English Dictionary

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emaciated (ɪˈmeɪsɪˌeɪtɪd Pronunciation for emaciated

Definitions

adjective

  1. abnormally thin

emaciate (ɪˈmeɪsɪˌeɪt Pronunciation for emaciate

Definitions

verb

  1. (usually transitive) to become or cause to become abnormally thin

Derived Forms

eˌmaciˈation noun

Word Origin

C17: from Latin ēmaciāre to make lean, from macer thin

Example Sentences Including 'emaciated'

A traditional vernacular would have looked silly on this 13-foot site, an emaciated neighbour arrested in its growth.
Globe and Mail (2003)
Bessie's emaciated appearance wasn't the only pitiful aspect of her plight.
Mosco, Maisie Out of the Ashes
But infection set in which her emaciated body was too weak to cope with.
Sun, News of the World (1999)
Friends and family need to realise that an anorexic looking in the mirror does not see the same emaciated figure they do.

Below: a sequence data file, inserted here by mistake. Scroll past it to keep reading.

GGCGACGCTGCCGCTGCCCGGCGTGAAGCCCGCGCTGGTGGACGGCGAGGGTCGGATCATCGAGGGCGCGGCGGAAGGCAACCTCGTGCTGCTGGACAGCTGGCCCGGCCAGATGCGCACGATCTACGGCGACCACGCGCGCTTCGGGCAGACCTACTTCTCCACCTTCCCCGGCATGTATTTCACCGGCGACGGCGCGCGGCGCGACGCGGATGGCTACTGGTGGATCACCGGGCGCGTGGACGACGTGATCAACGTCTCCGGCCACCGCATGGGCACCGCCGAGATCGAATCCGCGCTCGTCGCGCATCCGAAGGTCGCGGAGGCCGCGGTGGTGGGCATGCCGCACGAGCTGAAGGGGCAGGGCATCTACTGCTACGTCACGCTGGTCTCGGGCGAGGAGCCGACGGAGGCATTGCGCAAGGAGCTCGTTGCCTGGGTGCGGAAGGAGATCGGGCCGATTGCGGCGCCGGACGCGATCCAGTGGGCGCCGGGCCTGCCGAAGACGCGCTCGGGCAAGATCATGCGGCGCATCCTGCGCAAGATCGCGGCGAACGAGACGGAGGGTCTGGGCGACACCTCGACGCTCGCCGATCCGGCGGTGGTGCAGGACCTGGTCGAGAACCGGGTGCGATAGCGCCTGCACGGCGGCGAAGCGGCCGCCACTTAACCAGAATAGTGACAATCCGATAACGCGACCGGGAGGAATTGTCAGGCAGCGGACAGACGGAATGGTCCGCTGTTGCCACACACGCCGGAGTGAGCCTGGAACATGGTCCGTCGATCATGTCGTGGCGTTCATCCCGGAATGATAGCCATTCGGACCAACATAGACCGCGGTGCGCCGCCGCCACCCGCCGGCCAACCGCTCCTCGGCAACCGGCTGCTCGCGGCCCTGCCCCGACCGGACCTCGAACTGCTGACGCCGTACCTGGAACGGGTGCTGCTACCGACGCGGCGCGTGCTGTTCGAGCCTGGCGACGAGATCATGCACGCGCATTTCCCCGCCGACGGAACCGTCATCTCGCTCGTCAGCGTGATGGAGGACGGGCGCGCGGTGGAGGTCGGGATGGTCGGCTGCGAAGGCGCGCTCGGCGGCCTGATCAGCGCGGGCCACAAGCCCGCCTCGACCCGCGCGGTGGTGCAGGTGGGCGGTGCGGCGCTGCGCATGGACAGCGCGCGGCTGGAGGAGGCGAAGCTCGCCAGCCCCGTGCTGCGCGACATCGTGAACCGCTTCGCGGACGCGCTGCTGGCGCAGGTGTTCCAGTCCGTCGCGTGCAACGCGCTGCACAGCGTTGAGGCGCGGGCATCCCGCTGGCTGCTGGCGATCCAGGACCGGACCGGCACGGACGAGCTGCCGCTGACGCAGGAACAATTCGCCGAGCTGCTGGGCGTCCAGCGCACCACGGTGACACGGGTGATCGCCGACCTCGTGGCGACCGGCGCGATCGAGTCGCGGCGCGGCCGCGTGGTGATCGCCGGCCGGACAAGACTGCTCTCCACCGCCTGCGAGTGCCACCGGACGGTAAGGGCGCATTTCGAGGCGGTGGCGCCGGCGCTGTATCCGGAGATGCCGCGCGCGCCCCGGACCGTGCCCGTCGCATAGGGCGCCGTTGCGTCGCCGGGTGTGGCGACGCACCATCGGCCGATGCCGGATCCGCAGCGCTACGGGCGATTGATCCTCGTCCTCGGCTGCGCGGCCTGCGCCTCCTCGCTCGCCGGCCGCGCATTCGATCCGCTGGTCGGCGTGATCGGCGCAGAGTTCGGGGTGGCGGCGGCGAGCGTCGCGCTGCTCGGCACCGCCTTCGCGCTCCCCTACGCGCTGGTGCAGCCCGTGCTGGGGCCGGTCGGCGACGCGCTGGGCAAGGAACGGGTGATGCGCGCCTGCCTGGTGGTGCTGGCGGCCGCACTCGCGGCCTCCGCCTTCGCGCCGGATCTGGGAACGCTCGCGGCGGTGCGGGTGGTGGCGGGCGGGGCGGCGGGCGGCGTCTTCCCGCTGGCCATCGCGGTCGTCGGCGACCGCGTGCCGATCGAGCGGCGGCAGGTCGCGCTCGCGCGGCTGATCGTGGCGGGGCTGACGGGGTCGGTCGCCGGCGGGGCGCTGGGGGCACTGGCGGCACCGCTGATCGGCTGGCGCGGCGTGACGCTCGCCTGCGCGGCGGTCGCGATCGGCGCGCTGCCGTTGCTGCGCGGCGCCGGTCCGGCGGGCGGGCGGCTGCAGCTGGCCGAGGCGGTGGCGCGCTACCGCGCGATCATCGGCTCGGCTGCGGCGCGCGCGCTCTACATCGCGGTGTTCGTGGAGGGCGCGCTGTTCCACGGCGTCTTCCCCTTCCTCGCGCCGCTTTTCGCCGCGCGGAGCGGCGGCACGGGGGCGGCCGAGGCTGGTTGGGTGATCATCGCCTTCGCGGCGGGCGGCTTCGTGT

The Australian (2004)
He snorted at his emaciated companion, who looked up at Big Bastard with enormous, starving eyes.
Jenny Colgan LOOKING FOR ANDREW McCARTHY (2002)
Looking round, he saw Polikarpos solemn-faced, transported; his cousin Kostas, General Vouros, even the emaciated man, were the same.
Harvey, John Coup d'Etat
She told the RSPCA the horses were in an emaciated condition in a paddock a mile from his stables.
Sun, News of the World (2001)
The emaciated milk cow is in the centre of the group, with Stevenson's wife, glowering miserably at the camera, to his left.
Claire Harman ROBERT LOUIS STEVENSON (2005)
Yet those drawn to the Atkins diet are so obsessed with being thin that they probably actually envy emaciated , starving Africans.
Spiked (2003)

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